And here again, they accuse parents, who dare to even question, much less oppose their agenda, as being either prejudiced, ignorant or negligent.
 
In stark opposition to parasitic compassion, the authentic compassion proclaimed by Jesus Christ and His Church is based upon promoting reconciliation, not the alienation of class warfare. And this compassion is rooted in the Person of Jesus Christ. Apart from Him, any compassion degenerates into some form of manipulation or exploitation. It should be stressed here that "Gospel principles" are, in themselves, inadequate for the promotion of authentic compassion. Without Jesus Christ, such principles are as useless as a computer without a power source. 
 
Christian compassion must thus also be a sanctifying compassion. The ministry it promotes does not merely help people in this life. It also draws them to appreciate and to realize the fullness of life offered for all eternity in Christ. Without this key dimension, any ministry would be analogous to helping people move from steerage to first-class on the Titanic.
 
Christian compassion is based upon a special grace of the Holy Spirit, whereby we come to the awareness that we all suffer from poverty in different ways. While some of these are more obvious than others, the fact is that the deepest dimension of our humanity is discovered in our poverty, in our hunger and thirst for that righteousness, which can only be realized by a living communion with Jesus Christ. This poverty is thus appreciated as a repentant and grateful receptivity to divine graciousness. And this graciousness is so transcendent and transformative that it overflows into a more authentic and reverent compassion for others.
 
Christian compassion also gratefully reverences the mystery of the mutuality of ministry. Any authentic ministry brings blessings to both the giver and receiver.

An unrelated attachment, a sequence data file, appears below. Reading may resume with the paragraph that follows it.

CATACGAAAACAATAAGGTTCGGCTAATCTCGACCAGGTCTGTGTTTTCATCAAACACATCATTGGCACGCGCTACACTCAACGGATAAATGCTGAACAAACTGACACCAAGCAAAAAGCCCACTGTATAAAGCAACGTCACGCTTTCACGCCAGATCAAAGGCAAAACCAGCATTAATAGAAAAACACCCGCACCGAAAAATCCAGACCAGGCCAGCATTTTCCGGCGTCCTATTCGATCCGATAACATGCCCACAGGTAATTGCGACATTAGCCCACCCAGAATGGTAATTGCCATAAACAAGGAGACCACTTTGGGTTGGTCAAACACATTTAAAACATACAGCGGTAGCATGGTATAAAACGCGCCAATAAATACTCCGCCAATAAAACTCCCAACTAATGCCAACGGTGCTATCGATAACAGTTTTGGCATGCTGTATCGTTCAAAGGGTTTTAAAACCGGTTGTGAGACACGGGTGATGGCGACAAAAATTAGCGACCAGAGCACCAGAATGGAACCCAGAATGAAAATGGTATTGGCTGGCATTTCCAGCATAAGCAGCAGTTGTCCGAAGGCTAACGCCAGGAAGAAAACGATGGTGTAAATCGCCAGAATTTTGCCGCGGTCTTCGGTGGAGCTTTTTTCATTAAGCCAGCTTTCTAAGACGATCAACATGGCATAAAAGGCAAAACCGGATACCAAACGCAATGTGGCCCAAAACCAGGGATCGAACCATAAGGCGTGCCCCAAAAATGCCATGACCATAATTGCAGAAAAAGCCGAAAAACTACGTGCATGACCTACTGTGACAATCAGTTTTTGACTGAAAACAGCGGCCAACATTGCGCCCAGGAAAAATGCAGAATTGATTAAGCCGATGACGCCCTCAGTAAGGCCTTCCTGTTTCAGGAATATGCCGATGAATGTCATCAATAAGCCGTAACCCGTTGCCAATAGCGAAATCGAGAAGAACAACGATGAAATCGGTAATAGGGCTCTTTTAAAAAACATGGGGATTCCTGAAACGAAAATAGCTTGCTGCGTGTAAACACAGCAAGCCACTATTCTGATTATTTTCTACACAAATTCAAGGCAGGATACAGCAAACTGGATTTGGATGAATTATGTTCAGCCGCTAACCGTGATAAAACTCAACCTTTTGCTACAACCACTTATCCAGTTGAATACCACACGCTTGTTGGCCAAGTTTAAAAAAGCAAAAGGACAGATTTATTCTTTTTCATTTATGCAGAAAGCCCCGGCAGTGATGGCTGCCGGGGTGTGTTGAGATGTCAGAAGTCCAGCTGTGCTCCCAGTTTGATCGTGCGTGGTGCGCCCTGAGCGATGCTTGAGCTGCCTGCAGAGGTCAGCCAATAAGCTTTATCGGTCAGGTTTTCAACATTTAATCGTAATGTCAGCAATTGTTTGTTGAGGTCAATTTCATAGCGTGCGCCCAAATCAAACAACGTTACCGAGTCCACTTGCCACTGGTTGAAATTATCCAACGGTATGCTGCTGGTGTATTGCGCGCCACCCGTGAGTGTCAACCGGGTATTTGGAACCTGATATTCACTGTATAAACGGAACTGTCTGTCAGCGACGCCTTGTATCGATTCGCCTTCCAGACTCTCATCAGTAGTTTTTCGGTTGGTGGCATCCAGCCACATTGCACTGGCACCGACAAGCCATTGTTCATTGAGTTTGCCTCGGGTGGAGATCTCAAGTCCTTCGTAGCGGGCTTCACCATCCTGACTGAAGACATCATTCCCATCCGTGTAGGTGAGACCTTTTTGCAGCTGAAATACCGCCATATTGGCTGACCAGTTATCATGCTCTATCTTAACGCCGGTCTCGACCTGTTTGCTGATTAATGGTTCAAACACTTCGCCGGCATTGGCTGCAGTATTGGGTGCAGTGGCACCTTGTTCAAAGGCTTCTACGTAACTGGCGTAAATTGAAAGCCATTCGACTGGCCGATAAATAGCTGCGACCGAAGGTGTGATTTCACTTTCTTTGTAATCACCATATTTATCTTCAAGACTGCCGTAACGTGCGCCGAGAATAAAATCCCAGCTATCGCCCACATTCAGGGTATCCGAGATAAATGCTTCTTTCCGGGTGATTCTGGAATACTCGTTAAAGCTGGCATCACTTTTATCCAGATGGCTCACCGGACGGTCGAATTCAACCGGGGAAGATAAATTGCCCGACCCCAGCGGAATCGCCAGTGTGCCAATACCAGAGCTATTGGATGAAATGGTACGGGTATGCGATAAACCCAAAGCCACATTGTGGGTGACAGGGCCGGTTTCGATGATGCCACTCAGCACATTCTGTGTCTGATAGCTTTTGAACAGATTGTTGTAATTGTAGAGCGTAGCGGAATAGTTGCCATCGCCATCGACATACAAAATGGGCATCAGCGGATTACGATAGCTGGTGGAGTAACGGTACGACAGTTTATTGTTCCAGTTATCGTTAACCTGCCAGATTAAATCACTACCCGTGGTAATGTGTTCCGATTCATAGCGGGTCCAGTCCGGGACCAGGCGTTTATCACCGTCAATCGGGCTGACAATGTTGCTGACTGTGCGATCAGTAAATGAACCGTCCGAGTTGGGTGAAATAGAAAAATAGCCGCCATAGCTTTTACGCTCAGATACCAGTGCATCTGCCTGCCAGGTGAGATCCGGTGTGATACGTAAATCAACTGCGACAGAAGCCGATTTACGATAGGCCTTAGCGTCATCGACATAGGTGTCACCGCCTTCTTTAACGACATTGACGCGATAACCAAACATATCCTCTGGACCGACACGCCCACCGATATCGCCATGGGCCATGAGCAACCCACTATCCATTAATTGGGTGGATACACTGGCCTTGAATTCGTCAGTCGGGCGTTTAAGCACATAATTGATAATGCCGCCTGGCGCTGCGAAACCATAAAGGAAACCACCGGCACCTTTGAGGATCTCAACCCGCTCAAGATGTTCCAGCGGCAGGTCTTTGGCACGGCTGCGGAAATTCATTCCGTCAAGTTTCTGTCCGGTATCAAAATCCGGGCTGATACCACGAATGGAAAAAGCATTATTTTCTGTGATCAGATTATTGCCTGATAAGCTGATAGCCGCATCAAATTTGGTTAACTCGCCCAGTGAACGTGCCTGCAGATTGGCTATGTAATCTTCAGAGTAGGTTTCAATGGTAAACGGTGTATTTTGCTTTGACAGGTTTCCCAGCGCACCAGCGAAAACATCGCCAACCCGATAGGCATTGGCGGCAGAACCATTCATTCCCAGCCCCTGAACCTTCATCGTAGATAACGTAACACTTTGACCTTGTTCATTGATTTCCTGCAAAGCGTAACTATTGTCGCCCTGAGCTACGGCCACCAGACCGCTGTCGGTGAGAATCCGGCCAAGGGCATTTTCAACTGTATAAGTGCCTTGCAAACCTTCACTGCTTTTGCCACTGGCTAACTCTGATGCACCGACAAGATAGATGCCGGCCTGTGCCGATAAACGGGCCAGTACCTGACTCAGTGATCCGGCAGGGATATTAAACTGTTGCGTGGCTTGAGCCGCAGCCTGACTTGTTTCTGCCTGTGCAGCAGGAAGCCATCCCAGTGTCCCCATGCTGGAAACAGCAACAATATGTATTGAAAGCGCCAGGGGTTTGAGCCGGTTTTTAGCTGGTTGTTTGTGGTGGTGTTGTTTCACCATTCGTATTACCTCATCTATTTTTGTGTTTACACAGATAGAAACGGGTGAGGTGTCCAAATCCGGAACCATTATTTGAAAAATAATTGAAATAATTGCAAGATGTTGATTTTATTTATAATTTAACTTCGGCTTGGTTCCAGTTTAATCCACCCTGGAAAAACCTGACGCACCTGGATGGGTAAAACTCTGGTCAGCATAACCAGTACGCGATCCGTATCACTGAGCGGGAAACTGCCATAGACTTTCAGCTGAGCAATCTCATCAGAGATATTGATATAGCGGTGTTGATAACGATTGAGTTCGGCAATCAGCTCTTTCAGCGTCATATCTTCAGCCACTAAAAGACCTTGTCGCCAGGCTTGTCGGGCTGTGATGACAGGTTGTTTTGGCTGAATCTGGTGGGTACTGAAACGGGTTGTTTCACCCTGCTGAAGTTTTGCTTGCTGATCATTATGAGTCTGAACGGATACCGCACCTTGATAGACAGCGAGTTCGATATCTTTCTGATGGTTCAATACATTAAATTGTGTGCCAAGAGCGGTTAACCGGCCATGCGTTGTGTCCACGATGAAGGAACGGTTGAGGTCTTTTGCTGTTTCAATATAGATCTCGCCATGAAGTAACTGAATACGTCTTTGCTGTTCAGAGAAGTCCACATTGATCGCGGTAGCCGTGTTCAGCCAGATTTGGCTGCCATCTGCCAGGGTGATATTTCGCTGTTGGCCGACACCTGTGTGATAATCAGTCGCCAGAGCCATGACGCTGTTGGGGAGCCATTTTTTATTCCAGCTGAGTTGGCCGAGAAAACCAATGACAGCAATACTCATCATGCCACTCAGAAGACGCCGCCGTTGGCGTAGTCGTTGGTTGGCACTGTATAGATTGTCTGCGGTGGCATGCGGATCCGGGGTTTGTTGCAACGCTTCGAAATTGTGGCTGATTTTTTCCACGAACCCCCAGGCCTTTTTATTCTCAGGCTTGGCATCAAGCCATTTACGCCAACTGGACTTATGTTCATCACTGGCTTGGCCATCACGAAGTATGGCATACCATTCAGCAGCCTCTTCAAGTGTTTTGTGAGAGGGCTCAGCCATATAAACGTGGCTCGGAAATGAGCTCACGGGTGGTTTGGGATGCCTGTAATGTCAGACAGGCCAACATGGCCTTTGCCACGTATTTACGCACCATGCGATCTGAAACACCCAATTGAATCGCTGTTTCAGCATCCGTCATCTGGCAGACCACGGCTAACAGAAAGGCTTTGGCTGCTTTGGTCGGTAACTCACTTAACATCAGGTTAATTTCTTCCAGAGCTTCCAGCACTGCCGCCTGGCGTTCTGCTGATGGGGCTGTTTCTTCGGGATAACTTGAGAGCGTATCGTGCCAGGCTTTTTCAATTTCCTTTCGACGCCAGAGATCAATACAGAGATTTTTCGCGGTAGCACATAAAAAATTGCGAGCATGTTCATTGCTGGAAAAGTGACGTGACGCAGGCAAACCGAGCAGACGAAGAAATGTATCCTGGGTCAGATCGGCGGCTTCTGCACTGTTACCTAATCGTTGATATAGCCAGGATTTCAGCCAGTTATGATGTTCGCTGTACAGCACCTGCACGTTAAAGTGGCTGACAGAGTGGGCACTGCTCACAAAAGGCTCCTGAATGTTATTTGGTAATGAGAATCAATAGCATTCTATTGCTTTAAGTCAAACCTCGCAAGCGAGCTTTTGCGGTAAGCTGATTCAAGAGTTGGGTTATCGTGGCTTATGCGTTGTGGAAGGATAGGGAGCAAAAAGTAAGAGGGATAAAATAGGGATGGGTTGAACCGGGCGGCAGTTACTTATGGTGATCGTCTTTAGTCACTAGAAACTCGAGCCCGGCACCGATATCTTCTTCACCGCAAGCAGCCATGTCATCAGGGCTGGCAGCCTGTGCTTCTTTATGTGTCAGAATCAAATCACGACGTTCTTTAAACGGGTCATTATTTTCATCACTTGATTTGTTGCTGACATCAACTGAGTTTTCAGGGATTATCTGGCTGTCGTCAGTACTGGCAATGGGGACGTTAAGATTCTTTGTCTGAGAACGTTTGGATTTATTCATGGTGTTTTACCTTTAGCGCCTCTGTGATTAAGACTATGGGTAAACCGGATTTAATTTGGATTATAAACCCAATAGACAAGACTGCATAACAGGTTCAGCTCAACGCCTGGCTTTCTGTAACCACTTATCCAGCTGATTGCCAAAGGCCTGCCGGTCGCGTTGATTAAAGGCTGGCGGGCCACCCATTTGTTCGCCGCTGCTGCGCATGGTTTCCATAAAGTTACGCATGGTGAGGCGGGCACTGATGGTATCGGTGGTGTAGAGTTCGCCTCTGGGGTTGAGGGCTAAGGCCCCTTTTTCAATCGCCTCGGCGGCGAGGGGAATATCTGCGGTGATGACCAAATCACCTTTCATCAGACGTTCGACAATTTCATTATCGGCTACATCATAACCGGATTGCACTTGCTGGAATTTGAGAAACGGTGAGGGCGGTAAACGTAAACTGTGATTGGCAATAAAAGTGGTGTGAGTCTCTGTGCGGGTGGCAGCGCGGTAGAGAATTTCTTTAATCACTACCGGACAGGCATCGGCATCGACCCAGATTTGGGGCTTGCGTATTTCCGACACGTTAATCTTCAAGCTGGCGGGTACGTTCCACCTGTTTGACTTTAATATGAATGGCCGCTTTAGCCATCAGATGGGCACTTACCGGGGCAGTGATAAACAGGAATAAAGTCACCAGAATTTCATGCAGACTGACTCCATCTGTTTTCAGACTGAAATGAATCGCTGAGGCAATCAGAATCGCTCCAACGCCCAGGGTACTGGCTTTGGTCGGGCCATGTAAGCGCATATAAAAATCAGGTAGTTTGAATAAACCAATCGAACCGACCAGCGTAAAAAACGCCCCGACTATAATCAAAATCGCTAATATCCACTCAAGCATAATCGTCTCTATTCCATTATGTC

Although these blessings may touch each one in different ways and in different  dimensions of his life and perspective, they are always dynamically active in the life of each person willing to be invested into the transformative mystery of such ministry. Thus it is that Christian compassion is always reconciling and redemptive, rather than alienating and resentful. It is not so much a matter of doing something, as it is one of allowing one's self to become a new creation along with the one with whom he is entering into this mystery of divine compassion. 
 
Christian compassion is also permeated with a spirit of repentance, whereby one is always committed to love beyond his ability. First of all, where his love is crippled by sin, he humbly and contritely seeks God's gifts of forgiveness and reconciliation. Secondly, he seeks to grow in virtue by the grace of God and the sacrificial love of others. Realizing that any virtue he has is the fruit of other people's sacrifices, he is led to express his gratitude for those sacrifices by loving others as he has been loved. Thirdly, repentance leads one to love beyond his ability by breaking down those inhibitions that keep him from asking others to help him. Any great saint required the help of others to bring to fruition the love that overflowed from his heart. And by humbly asking another to help him to bring that love to fruition, he  helped that person to escape from the spirit of complacency, which is so lethal to any authentic spirituality. 
 
Finally, it must be stressed that Christian compassion is substantial. It leads one to invest one's own substance, and not merely of one's surplus. And it is definitely not parasitic. Rather it is participatory by its privileged sharing with others in both the mystery and the ministry of Christ's Self-emptying love. Guided by the truth of God's Word and by a sincere accountability to His commandments,  one allows all dimensions of his life and relationships to be lovingly embraced into the sanctifying and salvific mystery of divine intimacy, whereby the Holy Spirit is forming humanity as one Body and one Spirit in Christ.
 
Jesus Christ is the Alpha and the Omega. He is the first and the last Word on the true meaning of compassion. Without Him, any compassion is doomed to gradual degeneration into exploitation, abuse and despair. He came that we may have life to the full. And it is only in communion with Him that we can share that fullness of life, in spirit and in truth, with all of humanity for all eternity.  
 
Spero columnist Rev. Thomas Collins is a priest serving in the state of Virginia.